Thanks for all the feedback from last weeks message. Some was positive while others were well, not so much. Either way, I love reading what you have to say. At least I know people are listening and I learn a few things as well so keep ’em coming.
Knowing what we want, choosing it and sticking to it even in the face of a money fear. Boy, I wish I had a dime for every time I struggled with this one!
Though men also struggle with this one, it seems women do more. I think its because we have more distrust of others, the universe and ourselves when it comes to choosing to be for ourselves even though it means it may cost us financially. To better explain this, I decided to share a personal experience (okay, lesson) that I recently completed.
This lesson centered around choosing roommates. I started having roommates about 2 years ago after my dad passed away and I felt really alone. Pluse it was around the time that my CPA informed me that in order to keep writing off most of my home I had to substantiate it through rental income. So, I’ve had roommates ever since. For the most part it has worked because I am pretty clear about what I want and there are plenty of people looking for a place without all the expense of a house or apartment. But, lately that has changed. One of the two rooms has turned twice in 3 months, all because I succumbed to a fear I never thought I had. Funny how our Guides will bring such things to our attention. Hmmm…
So, the reason the room turn twice is that I set aside my criteria for a roommate because it was near the end of the month and I didn’t want to go through another month without rental income. The criteria I set aside was that my roommate must be looking for a tranquil environment. Having had Chronic Fatigue Syndrome (CFS) a stressful environment must be avoided as it will certainly take me down.
Huge red flags were waving in my face (both renters had CFS), and I chose to ignore them. People with CFS are sick, stressed out, tired, moody and Irritable because they live in almost constant pain. Tranquility is a dream, something they seek but will have to make major life changes to attain.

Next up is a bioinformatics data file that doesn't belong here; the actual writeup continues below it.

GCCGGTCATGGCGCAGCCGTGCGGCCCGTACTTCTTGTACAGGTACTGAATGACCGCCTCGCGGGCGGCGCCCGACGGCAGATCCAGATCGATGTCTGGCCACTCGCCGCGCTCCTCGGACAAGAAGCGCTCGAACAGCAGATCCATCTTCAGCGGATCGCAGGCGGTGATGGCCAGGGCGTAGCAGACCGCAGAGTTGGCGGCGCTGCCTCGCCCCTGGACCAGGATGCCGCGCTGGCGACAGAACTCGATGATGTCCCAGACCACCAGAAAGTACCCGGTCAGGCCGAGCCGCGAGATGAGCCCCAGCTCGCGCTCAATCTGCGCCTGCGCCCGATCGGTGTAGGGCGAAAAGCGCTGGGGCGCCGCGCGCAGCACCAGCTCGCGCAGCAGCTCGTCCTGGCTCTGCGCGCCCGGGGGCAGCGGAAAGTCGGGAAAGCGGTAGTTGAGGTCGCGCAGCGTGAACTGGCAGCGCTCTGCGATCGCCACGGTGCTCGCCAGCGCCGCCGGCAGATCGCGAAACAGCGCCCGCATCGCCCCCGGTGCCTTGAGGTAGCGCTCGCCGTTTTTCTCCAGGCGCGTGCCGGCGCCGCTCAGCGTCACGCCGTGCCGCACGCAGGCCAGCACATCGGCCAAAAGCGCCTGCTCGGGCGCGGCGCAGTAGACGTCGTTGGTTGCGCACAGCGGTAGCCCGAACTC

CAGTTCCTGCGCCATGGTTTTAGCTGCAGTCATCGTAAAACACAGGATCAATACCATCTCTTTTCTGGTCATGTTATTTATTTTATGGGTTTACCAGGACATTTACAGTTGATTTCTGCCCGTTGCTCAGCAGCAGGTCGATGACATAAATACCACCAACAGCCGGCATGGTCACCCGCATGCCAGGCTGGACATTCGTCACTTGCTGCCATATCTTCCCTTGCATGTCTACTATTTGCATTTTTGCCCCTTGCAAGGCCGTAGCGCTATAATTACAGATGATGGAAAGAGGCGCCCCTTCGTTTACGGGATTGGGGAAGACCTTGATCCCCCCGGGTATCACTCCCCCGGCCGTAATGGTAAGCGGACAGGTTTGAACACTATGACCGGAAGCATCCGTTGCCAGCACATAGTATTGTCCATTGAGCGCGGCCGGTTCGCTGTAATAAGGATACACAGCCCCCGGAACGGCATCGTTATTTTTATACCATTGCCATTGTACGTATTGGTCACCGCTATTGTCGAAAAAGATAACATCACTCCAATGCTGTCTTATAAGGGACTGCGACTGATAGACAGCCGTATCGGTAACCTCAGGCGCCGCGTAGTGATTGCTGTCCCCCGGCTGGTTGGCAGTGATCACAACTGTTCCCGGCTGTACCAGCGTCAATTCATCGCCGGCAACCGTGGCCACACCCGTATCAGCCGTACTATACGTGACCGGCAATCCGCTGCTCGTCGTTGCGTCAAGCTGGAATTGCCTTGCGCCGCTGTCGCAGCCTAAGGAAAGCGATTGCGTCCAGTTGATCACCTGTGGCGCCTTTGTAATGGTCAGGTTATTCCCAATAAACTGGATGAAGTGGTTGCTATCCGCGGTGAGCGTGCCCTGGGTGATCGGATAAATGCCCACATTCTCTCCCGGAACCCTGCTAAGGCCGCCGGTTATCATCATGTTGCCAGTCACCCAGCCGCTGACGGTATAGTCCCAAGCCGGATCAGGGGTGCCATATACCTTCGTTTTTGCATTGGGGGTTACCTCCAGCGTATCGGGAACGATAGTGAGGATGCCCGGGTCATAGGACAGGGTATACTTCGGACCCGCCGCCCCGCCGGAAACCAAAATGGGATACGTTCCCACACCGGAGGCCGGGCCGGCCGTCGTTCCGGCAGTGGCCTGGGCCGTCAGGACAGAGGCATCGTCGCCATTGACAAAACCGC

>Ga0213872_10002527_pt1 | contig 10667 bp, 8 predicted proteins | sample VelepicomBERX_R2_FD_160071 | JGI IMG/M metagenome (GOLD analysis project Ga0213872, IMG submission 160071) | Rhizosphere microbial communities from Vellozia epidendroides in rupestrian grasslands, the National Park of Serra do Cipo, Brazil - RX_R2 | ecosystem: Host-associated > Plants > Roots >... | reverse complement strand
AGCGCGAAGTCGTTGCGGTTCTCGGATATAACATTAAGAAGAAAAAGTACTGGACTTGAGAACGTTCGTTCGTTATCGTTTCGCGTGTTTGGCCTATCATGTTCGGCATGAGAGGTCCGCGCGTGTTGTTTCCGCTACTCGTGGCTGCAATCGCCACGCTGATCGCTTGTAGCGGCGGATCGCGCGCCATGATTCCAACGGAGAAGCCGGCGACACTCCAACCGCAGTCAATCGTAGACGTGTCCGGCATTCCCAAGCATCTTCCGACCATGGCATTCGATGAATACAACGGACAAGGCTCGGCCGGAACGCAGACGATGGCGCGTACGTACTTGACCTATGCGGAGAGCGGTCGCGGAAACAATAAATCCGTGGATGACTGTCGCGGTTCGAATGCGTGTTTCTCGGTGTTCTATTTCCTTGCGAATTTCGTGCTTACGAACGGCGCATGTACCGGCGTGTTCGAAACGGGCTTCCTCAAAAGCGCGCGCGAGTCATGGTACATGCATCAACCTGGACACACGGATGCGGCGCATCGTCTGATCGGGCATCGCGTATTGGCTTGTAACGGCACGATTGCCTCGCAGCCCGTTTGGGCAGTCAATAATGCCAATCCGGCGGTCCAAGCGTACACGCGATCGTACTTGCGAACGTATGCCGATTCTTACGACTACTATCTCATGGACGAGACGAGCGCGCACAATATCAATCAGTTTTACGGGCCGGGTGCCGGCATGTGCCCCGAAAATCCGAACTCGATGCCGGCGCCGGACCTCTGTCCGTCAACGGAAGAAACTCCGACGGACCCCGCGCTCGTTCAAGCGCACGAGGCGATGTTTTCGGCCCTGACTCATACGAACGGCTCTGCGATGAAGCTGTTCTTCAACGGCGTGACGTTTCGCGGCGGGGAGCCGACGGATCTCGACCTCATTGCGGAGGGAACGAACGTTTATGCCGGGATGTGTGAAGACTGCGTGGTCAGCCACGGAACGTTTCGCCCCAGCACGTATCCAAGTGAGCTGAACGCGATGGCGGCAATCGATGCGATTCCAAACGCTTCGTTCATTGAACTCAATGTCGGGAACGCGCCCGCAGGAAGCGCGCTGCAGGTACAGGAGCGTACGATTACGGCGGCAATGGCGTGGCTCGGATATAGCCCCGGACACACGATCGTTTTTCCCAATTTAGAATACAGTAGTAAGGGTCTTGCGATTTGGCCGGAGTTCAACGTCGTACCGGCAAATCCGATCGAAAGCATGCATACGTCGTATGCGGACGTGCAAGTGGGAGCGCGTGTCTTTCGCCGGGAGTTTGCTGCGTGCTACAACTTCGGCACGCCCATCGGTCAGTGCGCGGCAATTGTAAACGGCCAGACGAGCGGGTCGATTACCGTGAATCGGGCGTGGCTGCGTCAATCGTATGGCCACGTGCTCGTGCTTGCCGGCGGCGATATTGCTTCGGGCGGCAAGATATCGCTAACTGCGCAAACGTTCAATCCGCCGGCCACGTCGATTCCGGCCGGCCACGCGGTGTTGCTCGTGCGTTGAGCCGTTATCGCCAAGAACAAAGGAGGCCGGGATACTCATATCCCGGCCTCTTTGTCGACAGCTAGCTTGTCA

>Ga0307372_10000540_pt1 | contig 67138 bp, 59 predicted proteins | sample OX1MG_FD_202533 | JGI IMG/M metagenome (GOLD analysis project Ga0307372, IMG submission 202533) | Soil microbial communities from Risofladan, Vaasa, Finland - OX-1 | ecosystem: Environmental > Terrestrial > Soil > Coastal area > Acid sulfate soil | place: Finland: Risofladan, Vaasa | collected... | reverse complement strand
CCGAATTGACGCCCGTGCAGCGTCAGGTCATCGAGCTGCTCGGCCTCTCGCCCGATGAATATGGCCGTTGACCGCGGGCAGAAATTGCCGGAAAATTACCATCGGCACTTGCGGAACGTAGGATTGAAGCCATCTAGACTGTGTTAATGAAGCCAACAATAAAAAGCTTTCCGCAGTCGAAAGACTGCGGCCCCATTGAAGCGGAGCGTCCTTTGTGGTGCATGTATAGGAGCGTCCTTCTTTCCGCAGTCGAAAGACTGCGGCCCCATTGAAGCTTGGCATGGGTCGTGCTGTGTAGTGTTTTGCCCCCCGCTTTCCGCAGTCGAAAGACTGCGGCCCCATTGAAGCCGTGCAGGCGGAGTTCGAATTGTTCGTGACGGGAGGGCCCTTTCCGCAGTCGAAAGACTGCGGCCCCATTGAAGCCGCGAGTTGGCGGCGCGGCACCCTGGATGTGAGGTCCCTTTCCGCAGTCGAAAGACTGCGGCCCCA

As you can guess, the drama in my house was over the top. Even my other roommate, a very tranquil person started complaining. Needless to say once I realized what I had done, I moved them out as quickly as I could but it cost me financially not to mention emotionally and physically.
I thought I had learned my lesson but my guides didn’t agree so another “opportunity” was presented. My long time tranquil roomie suddenly gave notice. Now I had to find another long term renter. Oh boy!
After interviewing several people I was very discouraged and it was getting close to the end of the month again. Then a man showed up who seemed a good match. He was older, an engineer like my dad, neat, clean, and rarely ever home! I thought, how wonderful!
A week went by and he didn’t call so I figured he had chosen another place. Then he called and said he wanted the room, but he wanted to bring his dog. He was also willing to pay more rent and assured me the dog would only be there at night because he takes to to daycare. Once again I was faced with the same issue. Do I set aside my criteria for money? Af first I said no but then a week went by and no one else called. That led me to think that maybe I needed to rethink my decision so I called and asked him to bring his dog over. I’m not totally against another dog, I just need it to be a good fit with my dogs. As we talked, he agreed to all my conditions and was even willing to pay more rent. I told him I’d get back to him in a few days iwth my decision.
I went back and forth in my mind. I didn’t want a big dog and especially one that is sick. His dog has cancer but, at the same time, if this was an opportunity for soul growth I didn’t want to pass it by. Unable to decide, I asked my guides for clarity (they had been rather distant since this all began). What came to me was something they had told me many times. “Feel the fear and do it anyway.” In other words, don’t let a fear stop you from doing what is right for you. That means sticking to my criteria, trusting that the room quickly rents or, if this is indeed meant to be an opportunity for more boundary practice (ugh!) that I make it worthwhile. So, I decided to raise the rent and increase the conditions so that should he agree, I’d be okay.
So I called him back and fortunately he refused Whew! Two days later the right person called and the room was rented so that was my sign that the lesson was about being for myself instead of the money — and more boundary practice.
The moral of the story is this. When faced with choosing to be for yourself even though it may cost you financially, choose YOU! As I learned, it not only feels better, it’s less expensive in the long run.